This is what a blue state state looks like
56.8 percent of Michigan residents support same-sex marriage, according to a new poll from the Glengariff Group. That’s up 12.5 percent from a year ago largely due to a shift in the views of Republicans and independents.
In 2004, the state approved a constitutional amendment banning same-sex marriage, even as it voted for John Kerry.
“I don’t think I’ve ever seen a policy question move as quickly as this one,” said Richard Czuba, president of Glengariff.
On the heels of Minnesota becoming the 12th state to legalize equal marriage, it seems that a candidate named “same-sex marriage” would easily beat Republican Governor Rick Snyder in a head-to-head match-up.
When he last commented on the issue, Snyder was for civil unions but against marriage equality, which was President Obama’s stance just about a year ago. But the political landscape has shifted as quickly as ice in the Arctic is melting.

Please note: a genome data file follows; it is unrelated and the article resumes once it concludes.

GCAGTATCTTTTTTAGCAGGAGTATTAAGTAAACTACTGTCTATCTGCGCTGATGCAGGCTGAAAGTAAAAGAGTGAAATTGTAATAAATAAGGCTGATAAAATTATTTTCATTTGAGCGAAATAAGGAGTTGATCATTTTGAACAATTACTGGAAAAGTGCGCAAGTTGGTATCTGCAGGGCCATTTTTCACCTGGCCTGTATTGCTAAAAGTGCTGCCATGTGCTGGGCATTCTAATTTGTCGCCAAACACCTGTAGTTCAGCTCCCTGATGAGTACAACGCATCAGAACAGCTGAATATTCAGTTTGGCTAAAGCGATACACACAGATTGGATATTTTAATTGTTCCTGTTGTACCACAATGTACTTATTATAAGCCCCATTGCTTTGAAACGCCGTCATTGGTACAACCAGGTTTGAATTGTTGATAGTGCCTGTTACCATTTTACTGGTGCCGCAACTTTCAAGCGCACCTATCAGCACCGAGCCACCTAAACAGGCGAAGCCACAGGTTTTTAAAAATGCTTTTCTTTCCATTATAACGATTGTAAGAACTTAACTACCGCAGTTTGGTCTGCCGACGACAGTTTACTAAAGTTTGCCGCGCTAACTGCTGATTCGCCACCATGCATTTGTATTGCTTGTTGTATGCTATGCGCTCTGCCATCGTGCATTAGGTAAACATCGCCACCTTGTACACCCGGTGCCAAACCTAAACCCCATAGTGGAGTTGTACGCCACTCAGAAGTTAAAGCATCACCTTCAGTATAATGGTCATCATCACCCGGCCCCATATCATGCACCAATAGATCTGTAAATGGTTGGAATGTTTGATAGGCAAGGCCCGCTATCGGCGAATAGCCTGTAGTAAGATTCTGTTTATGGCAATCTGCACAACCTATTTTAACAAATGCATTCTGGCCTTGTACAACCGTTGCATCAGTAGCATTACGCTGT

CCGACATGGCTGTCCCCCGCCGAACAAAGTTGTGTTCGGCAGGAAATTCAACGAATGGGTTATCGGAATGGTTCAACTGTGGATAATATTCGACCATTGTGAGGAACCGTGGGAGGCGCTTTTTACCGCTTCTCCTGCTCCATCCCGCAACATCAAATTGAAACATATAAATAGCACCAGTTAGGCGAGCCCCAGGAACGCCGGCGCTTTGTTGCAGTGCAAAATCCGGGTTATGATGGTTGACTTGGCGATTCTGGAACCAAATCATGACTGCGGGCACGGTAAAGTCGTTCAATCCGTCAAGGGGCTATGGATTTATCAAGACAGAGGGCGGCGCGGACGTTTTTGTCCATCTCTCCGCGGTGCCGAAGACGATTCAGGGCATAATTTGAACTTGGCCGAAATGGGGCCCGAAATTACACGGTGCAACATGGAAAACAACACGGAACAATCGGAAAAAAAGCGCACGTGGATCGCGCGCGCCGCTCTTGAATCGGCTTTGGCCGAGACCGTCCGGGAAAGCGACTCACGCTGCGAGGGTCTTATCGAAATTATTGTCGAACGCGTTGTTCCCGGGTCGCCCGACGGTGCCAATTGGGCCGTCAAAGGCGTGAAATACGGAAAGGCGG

Whoever Democrats nominate to face Snyder will immediately put the nerd in a pickle by endorsing same-sex marriage. If the governor doesn’t do the same, he’s breaking with the majority. If he does endorse it, he lose the minority who oppose modernity, also known as GOP primary voters.
This sudden acceptance of same-sex marriage is a huge victory for civil rights. But that it’s happening in Michigan, where 76.6 percent of voters were born and raised, shows that this isn’t some demographic shift.
This issue is becoming a comment on the role of government. For all their talk of smaller government, the GOP — especially in Michigan — wants to privatize the public and publicize your privates.
We can see that voters aren’t buying into the latter part of that formula. Now we just need to educate them about why the former is so dangerous for the middle class.
[Photo by ep_jhu | Flickr]